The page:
You had a recent assignment where you had to get credentialed and show up to work within 72 hours. Can you both talk about what that experience was like?
Brian Acevedo: It was Thursday night and they emailed us and said, “Hey, we have an immediate need for an emergency medicine physician who’s licensed that can be here Sunday morning.” I gave Terry a call and said, we’ve been waiting on the right opportunity, and I know this is a little more last minute than we had planned, but if we can get this paperwork in within the next two days, we can have you there Sunday morning.
Dr. Jones: Yeah, it was wild. I’ve never been through such a rush before. It was during the second peak of the pandemic, so hospitals were overflowing. You’d have critical patients, dying patients, and no place to send them because the larger hospitals many times were not accepting new patients, since they had too many to start with.
What do you think would have happened if you hadn’t been able to take that job in this rural hospital?
People would have died. There’s no question.
We had a cardiac patient that was going bad fast. He had an active infarction and we were able to get him okayed for the transfer to a larger hospital that had cardiologists available. And when he was about halfway there, the hospital called and said no, we can’t take him. Fortunately, one of the nurses who was on the phone said well, you are taking him, because he’s not going to make it if he turns back around. I have never wanted to hug a nurse so bad. Because we had a lot of other critical patients at the time too. Thank God for the nurses there, who were really sharp.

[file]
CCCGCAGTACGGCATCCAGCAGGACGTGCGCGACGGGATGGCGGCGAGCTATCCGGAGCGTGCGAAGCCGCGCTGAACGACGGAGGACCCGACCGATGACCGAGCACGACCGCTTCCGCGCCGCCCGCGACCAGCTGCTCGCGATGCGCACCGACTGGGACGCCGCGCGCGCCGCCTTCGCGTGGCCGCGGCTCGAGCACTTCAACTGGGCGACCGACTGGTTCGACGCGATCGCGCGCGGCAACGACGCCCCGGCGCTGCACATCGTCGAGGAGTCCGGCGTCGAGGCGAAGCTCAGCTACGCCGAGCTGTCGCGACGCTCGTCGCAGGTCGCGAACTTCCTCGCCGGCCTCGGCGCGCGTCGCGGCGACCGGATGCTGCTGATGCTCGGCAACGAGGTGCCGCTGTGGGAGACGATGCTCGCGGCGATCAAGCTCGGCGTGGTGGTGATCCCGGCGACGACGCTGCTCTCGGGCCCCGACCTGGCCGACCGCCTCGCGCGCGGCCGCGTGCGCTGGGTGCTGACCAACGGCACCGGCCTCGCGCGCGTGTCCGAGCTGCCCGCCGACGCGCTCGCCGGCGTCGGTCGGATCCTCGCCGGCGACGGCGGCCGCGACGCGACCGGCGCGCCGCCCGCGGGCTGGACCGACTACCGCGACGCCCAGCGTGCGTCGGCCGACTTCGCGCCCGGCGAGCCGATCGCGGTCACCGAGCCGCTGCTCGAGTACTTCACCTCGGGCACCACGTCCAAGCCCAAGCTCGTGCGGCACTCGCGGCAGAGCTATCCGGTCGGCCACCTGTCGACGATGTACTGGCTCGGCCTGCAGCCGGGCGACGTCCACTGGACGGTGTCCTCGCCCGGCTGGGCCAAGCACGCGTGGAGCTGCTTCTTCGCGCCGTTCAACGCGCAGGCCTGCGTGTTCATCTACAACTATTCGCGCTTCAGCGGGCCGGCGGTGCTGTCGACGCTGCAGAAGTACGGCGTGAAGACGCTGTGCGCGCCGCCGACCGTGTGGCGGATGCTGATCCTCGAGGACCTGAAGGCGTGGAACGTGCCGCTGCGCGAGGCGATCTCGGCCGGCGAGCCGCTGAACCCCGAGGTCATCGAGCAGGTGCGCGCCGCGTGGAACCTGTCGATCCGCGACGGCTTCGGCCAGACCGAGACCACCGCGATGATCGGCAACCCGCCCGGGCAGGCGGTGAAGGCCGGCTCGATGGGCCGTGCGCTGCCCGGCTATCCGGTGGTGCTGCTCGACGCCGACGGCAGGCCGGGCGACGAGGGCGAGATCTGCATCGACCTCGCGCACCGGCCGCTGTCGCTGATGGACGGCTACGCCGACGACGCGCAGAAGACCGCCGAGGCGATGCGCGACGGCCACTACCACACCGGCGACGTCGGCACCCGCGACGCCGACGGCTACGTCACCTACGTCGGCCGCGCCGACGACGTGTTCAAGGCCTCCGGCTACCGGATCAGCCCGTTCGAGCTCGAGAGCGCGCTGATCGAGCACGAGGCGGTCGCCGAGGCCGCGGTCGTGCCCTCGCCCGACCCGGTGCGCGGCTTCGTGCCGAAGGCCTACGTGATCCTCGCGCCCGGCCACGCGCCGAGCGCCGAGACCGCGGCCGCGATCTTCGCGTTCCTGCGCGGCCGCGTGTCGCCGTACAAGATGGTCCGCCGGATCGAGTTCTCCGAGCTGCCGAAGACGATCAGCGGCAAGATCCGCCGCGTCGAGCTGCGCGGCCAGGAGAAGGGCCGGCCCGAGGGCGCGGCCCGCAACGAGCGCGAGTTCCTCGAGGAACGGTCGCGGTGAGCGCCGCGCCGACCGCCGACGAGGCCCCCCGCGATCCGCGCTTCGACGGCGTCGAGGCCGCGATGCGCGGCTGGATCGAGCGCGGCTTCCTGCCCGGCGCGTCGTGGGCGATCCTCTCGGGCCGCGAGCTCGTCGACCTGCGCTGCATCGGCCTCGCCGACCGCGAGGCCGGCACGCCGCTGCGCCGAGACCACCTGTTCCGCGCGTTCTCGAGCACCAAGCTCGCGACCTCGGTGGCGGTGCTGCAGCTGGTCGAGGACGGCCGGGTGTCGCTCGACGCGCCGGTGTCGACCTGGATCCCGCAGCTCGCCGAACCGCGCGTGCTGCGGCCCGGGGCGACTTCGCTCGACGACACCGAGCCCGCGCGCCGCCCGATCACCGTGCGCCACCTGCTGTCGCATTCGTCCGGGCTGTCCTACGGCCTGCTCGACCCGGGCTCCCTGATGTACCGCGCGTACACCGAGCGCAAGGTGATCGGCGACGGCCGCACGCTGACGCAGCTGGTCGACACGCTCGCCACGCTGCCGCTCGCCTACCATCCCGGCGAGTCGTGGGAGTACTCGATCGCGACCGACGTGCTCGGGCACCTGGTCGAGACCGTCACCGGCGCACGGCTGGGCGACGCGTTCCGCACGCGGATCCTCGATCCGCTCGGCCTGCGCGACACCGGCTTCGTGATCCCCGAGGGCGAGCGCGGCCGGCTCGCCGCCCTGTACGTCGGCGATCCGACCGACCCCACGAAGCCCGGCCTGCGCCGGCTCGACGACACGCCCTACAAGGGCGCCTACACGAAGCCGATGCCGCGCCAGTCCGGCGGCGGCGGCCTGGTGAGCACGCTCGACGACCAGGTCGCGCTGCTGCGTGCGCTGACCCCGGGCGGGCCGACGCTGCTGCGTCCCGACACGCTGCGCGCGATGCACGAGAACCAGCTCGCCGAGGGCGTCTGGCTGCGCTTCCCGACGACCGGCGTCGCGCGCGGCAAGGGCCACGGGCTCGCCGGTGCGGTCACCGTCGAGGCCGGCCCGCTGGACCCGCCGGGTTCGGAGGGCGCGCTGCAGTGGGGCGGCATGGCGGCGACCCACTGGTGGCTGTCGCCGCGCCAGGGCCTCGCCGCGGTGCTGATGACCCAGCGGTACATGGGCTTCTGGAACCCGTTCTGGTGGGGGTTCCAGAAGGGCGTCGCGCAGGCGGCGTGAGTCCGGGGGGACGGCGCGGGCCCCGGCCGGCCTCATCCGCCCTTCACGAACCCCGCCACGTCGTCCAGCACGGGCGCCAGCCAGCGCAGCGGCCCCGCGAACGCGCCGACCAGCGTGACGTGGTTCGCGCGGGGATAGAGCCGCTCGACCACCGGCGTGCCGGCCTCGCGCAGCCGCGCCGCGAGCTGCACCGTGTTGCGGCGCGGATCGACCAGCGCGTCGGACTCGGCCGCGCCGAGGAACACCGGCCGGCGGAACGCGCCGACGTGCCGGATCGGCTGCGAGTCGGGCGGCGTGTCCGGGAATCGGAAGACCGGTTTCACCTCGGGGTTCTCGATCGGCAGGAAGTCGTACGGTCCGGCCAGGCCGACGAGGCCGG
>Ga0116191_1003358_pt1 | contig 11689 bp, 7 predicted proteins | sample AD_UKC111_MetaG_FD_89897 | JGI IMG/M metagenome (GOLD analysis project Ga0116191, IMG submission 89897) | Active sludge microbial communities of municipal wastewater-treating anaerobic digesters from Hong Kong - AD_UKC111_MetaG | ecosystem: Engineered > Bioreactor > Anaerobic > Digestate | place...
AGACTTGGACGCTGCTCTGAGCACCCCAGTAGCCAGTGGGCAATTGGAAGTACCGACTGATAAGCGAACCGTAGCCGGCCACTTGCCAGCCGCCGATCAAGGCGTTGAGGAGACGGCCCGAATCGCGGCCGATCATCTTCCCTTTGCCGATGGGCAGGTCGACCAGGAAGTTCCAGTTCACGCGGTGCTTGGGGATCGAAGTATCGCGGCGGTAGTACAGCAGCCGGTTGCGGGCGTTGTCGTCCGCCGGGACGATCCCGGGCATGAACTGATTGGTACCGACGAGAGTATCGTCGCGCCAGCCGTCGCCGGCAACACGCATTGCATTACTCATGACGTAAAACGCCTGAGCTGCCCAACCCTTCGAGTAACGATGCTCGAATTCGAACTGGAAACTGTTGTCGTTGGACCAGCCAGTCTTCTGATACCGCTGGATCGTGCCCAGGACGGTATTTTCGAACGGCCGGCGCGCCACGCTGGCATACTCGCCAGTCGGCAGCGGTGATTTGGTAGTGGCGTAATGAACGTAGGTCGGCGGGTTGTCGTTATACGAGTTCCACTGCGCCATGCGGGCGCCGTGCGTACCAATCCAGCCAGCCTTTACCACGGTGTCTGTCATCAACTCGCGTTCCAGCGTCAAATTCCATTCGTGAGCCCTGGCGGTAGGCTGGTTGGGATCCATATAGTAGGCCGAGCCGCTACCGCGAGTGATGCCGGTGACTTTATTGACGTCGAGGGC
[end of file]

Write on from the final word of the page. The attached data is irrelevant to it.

What do you see as the impact of locum tenens on rural hospitals environments?
You know, I do a lot of carpentry, and there are certain tools that I really count on. A good doctor is like those tools. Especially in the ER. At these smaller hospitals, they might only have one or two doctors, so when your doctor is on vacation, or they get sick, what do you do? There’s not another doctor down the street that you can just call. When a hospital doesn’t have a doctor in the ER, they end up closing down.
We have such a critical shortage of doctors right now. We’re that special tool in the toolkit, but there are not enough. We are critically needed right now.
I imagine the pandemic has probably exacerbated that need as well.
Very much so. These places are just crying for doctors, and nurses, too.
At the same time, we really have to take care of ourselves, too. People call us heroes, and that’s great, but we really are in harm’s way. I’ve aged considerably in the last two years.
Do you feel that doctors and healthcare workers are being recognized and acknowledged for their work during the pandemic?
I’ve known a few heroes in my lifetime, and I think most of my heroes are kind of quiet. They don’t get a lot of praise. But you know, we’re living in a time where if healthcare professionals don’t take care of the sick and dying, who will? We’ve lost a million people in this country in the last two years. So somebody has got to take care of them, and we’re the ones to do it.